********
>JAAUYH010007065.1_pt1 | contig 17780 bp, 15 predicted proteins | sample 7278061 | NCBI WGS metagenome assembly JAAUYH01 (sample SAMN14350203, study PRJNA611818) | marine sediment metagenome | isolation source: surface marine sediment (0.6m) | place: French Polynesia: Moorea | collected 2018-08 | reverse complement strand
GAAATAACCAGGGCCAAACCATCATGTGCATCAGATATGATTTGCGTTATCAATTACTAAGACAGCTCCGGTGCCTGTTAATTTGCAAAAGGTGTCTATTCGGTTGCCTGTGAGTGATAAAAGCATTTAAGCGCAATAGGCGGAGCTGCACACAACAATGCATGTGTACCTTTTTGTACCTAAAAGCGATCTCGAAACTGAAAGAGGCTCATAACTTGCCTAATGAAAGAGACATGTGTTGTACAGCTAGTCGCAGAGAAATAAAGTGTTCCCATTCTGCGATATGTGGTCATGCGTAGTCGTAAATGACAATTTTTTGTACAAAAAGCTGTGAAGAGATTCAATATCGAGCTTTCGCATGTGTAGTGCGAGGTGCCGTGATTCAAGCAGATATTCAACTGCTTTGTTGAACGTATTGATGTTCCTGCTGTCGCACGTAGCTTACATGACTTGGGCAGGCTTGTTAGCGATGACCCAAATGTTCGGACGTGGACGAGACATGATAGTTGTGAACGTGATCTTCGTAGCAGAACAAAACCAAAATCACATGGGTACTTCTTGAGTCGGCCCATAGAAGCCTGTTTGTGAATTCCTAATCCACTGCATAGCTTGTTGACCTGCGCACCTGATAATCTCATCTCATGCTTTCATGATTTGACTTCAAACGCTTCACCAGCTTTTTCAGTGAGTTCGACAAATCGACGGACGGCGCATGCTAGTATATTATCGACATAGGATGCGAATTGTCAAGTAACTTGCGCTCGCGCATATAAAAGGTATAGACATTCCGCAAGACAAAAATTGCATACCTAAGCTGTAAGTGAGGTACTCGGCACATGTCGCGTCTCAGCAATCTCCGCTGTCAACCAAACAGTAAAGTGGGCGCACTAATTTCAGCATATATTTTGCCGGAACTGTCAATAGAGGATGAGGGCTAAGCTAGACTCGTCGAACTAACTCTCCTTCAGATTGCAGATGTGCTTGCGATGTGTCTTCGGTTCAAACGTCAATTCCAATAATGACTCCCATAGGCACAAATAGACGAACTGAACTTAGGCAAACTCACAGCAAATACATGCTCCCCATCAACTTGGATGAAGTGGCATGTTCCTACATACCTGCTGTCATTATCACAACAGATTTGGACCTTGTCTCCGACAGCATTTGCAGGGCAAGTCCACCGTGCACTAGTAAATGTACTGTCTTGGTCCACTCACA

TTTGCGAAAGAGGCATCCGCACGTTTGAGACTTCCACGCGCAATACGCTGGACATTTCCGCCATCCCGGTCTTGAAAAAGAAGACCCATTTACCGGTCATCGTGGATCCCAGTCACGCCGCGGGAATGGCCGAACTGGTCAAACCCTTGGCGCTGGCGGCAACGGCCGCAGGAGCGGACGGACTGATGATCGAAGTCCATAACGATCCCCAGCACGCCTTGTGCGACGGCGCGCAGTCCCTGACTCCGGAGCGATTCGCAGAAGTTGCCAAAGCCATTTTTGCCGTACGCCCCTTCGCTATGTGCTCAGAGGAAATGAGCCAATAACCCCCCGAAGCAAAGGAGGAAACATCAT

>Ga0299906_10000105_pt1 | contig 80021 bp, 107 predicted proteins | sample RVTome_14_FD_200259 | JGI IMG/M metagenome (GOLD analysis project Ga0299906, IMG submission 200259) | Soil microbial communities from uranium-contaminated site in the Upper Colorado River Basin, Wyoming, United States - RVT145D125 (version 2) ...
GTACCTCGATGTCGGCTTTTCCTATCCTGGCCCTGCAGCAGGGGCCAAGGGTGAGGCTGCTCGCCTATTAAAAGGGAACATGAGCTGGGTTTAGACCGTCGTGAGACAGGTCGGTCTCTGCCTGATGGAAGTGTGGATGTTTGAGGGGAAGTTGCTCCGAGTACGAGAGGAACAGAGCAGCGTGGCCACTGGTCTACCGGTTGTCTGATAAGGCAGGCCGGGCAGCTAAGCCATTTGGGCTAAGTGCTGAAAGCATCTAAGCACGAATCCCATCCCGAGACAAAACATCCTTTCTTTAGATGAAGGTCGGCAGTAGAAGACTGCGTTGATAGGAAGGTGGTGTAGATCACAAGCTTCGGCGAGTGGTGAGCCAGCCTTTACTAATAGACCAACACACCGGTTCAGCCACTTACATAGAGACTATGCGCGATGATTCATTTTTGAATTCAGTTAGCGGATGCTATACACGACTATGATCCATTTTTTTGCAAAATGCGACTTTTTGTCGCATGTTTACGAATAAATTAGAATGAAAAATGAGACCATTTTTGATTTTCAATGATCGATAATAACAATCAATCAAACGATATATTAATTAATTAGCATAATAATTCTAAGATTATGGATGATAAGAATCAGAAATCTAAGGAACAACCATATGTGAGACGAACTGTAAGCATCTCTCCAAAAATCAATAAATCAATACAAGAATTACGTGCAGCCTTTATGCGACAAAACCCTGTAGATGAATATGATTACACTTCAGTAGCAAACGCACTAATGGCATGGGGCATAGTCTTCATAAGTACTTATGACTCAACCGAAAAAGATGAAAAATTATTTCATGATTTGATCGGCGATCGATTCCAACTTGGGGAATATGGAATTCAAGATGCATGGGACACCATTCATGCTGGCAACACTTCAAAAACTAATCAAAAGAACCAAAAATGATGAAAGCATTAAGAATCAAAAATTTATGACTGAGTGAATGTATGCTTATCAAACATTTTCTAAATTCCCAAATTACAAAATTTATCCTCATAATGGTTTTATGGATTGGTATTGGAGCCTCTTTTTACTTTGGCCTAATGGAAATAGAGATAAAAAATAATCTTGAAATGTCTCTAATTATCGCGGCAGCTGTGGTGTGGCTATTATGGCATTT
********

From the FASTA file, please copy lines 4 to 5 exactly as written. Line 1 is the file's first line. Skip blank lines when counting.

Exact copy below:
>Ga0299906_10000105_pt1 | contig 80021 bp, 107 predicted proteins | sample RVTome_14_FD_200259 | JGI IMG/M metagenome (GOLD analysis project Ga0299906, IMG submission 200259) | Soil microbial communities from uranium-contaminated site in the Upper Colorado River Basin, Wyoming, United States - RVT145D125 (version 2) ...
GTACCTCGATGTCGGCTTTTCCTATCCTGGCCCTGCAGCAGGGGCCAAGGGTGAGGCTGCTCGCCTATTAAAAGGGAACATGAGCTGGGTTTAGACCGTCGTGAGACAGGTCGGTCTCTGCCTGATGGAAGTGTGGATGTTTGAGGGGAAGTTGCTCCGAGTACGAGAGGAACAGAGCAGCGTGGCCACTGGTCTACCGGTTGTCTGATAAGGCAGGCCGGGCAGCTAAGCCATTTGGGCTAAGTGCTGAAAGCATCTAAGCACGAATCCCATCCCGAGACAAAACATCCTTTCTTTAGATGAAGGTCGGCAGTAGAAGACTGCGTTGATAGGAAGGTGGTGTAGATCACAAGCTTCGGCGAGTGGTGAGCCAGCCTTTACTAATAGACCAACACACCGGTTCAGCCACTTACATAGAGACTATGCGCGATGATTCATTTTTGAATTCAGTTAGCGGATGCTATACACGACTATGATCCATTTTTTTGCAAAATGCGACTTTTTGTCGCATGTTTACGAATAAATTAGAATGAAAAATGAGACCATTTTTGATTTTCAATGATCGATAATAACAATCAATCAAACGATATATTAATTAATTAGCATAATAATTCTAAGATTATGGATGATAAGAATCAGAAATCTAAGGAACAACCATATGTGAGACGAACTGTAAGCATCTCTCCAAAAATCAATAAATCAATACAAGAATTACGTGCAGCCTTTATGCGACAAAACCCTGTAGATGAATATGATTACACTTCAGTAGCAAACGCACTAATGGCATGGGGCATAGTCTTCATAAGTACTTATGACTCAACCGAAAAAGATGAAAAATTATTTCATGATTTGATCGGCGATCGATTCCAACTTGGGGAATATGGAATTCAAGATGCATGGGACACCATTCATGCTGGCAACACTTCAAAAACTAATCAAAAGAACCAAAAATGATGAAAGCATTAAGAATCAAAAATTTATGACTGAGTGAATGTATGCTTATCAAACATTTTCTAAATTCCCAAATTACAAAATTTATCCTCATAATGGTTTTATGGATTGGTATTGGAGCCTCTTTTTACTTTGGCCTAATGGAAATAGAGATAAAAAATAATCTTGAAATGTCTCTAATTATCGCGGCAGCTGTGGTGTGGCTATTATGGCATTT